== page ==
A household name, at least in the art world, Bourgeois’ sculptures and gouaches are bound to attract visitors in droves. This blockbuster event indicates that Michael Brand, AGNSW Director, is serious in his

Installation view, Louise Bourgeois: Has the Day Invaded the Night or Has the Night Invaded the Day? until 28 April 2024 at AGNSW. Courtesy of The Easton Foundation AGNSW, Felicity Jenkins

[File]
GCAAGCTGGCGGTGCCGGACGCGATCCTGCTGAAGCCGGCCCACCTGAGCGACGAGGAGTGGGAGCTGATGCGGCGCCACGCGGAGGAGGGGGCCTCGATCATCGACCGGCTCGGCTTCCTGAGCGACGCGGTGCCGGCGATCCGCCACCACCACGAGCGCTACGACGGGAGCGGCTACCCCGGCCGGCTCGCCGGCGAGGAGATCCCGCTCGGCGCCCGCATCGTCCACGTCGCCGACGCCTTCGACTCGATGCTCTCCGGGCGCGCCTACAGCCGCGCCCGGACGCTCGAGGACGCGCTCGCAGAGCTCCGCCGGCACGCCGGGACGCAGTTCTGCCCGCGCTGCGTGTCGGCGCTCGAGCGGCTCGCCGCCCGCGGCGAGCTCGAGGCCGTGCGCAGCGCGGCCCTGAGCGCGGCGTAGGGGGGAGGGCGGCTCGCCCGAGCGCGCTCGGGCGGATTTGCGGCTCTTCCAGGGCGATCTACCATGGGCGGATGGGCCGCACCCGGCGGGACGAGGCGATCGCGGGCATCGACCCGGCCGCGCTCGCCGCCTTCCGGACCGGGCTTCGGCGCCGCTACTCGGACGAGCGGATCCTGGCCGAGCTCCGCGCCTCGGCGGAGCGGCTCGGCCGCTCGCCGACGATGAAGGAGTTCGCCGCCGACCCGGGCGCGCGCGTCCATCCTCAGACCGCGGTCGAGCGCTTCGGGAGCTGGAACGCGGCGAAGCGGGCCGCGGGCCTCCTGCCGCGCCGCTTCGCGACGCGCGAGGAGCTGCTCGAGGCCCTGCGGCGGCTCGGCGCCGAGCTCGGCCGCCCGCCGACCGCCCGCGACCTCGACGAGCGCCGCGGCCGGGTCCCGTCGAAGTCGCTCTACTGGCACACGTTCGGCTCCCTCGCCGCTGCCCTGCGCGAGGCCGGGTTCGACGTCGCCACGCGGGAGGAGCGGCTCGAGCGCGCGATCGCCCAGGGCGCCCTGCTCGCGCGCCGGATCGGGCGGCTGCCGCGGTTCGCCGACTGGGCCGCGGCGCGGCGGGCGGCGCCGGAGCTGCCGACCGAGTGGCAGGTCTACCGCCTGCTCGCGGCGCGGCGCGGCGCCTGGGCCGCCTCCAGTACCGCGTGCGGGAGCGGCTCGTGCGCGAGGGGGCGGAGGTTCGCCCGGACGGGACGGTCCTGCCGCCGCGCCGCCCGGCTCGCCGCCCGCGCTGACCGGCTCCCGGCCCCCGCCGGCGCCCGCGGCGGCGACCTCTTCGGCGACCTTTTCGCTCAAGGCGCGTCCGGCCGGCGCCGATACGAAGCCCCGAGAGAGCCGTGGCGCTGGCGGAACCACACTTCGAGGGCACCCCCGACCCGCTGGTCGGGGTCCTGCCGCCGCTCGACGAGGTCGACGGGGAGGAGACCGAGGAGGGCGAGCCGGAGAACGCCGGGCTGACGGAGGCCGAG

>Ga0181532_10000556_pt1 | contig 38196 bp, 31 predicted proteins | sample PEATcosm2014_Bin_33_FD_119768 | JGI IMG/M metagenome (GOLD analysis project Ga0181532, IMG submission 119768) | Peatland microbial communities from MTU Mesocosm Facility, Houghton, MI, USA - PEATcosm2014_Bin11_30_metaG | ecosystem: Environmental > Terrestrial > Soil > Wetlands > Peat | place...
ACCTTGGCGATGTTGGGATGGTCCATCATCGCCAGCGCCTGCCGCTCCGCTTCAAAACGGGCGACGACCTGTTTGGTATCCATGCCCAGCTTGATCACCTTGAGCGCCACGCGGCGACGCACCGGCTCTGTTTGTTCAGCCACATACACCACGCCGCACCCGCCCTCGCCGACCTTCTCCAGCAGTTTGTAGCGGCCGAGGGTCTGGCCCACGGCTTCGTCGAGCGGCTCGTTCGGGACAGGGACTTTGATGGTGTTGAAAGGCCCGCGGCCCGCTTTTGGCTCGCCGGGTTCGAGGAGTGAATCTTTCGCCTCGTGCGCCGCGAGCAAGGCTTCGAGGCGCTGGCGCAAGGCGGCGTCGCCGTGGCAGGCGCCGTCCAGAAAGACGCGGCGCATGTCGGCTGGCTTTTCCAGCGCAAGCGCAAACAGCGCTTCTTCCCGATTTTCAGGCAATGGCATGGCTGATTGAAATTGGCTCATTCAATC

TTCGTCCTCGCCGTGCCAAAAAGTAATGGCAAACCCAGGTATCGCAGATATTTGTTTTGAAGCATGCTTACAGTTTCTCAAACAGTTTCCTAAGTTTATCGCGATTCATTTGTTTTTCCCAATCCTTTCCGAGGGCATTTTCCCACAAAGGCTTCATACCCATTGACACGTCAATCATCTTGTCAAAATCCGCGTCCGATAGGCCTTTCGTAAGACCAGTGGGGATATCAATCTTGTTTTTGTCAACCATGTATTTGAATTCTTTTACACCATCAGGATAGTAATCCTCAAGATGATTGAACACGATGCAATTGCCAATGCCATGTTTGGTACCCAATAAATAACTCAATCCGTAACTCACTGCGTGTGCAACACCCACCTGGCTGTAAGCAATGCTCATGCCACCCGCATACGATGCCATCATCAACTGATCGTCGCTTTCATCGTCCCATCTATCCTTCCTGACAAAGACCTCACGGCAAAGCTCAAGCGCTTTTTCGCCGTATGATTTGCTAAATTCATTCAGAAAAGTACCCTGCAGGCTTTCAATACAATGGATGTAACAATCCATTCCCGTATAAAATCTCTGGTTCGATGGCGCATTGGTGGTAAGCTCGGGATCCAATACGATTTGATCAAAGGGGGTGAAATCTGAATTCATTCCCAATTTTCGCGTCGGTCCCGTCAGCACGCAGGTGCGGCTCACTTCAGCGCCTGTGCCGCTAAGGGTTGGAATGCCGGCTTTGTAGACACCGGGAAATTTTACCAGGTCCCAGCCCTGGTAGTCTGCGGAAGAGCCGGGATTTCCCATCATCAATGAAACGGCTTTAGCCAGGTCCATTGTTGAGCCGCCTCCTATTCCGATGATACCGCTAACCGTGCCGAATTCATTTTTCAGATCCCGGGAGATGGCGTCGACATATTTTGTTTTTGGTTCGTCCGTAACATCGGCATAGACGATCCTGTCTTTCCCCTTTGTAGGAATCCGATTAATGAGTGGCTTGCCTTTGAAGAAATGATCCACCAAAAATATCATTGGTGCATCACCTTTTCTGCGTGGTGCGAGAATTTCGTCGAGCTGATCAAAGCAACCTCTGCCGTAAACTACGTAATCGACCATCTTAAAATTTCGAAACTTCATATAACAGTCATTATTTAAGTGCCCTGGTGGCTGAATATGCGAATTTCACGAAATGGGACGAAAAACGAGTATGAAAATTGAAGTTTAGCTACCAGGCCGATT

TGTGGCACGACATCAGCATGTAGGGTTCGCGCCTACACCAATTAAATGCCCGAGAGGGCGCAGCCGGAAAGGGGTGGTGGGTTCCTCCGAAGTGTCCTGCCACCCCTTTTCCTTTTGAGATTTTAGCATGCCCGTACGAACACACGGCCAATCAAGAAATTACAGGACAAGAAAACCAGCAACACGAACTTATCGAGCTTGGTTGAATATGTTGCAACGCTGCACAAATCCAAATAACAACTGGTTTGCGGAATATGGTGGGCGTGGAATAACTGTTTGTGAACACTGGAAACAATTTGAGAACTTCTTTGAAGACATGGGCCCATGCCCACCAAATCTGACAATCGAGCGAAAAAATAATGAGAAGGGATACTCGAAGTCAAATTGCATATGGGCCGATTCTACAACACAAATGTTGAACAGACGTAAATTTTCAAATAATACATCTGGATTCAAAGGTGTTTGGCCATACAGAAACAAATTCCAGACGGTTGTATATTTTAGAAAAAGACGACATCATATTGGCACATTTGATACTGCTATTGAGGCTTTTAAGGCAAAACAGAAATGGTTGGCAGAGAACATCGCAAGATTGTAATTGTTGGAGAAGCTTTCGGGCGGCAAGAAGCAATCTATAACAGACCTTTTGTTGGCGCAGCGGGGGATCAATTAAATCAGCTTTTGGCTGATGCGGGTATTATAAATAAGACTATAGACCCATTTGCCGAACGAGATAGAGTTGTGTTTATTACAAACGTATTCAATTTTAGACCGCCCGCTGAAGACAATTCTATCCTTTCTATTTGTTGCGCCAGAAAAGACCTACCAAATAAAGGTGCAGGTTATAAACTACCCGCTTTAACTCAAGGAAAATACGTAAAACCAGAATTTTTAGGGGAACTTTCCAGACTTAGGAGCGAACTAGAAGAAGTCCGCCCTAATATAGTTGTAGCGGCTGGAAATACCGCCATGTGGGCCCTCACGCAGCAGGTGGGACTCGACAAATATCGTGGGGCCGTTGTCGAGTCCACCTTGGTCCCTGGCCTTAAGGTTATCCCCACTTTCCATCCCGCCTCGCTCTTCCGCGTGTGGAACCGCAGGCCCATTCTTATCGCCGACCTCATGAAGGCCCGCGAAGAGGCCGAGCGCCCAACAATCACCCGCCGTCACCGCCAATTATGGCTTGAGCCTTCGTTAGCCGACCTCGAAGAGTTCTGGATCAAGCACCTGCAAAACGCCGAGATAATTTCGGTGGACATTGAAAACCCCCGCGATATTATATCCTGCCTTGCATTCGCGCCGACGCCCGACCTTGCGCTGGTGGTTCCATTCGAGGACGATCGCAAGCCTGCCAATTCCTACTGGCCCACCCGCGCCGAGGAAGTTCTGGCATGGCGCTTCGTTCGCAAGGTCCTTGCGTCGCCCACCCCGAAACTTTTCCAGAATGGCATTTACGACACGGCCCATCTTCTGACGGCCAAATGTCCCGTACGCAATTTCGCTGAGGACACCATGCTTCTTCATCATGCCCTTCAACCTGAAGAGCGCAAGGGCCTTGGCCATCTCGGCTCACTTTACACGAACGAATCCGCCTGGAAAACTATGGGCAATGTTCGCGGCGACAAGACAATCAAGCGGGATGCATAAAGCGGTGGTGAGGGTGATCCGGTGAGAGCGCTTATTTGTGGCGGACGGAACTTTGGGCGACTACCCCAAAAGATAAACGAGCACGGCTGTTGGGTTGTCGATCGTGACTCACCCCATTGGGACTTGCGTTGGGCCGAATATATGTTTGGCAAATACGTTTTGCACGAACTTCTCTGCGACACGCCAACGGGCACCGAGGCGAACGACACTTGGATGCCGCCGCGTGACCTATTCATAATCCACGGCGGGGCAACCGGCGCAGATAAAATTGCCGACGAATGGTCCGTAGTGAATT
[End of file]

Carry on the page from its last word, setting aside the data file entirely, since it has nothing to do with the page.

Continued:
ambition to elevate the gallery to the world stage and compete with the likes of The Getty (the site of his former directorship), MoMA and the Stedelijk. Even the overt associations with Tate Modern seem deliberate; let the world know that we are here, and we are on par! The “old wing” of AGNSW, and its various additions, retain visitor numbers by continuing to host familiar shows like the Archibald, Wynne and Sulman Prize exhibitions. With renovations running concurrently to the construction of Sydney Modern, a new research library and members lounge designed by Tonkin Zulaikha Greer now occupies the lowest level of the gallery. The library’s reading room feels like a secluded, hidden gem for anyone looking for a quiet place to work or study in the precinct. One year on, and amid the hype of Sydney Modern, these parts of the gallery sadly still feel undiscovered. The original AGNSW building, by former government architect Walter Vernon, is unapologetically temple-like – a relic from a foregone era of classical architecture and European sycophantism. It is effectively a fortress for art, and, once inside, a visitor might feel that they could be anywhere in the world. This is certainly typical of art museums throughout the 19th and early 20th centuries, though many contemporary strains bear these residual traits. The Guggenheim Bilbao, for instance, limits its architecture to the building’s facade, foyer and roof geometries. There remains a genericism to many of the internal galleries, in which box-like volumes, painted white over gypsum plaster, accommodate for the pure display of visual art.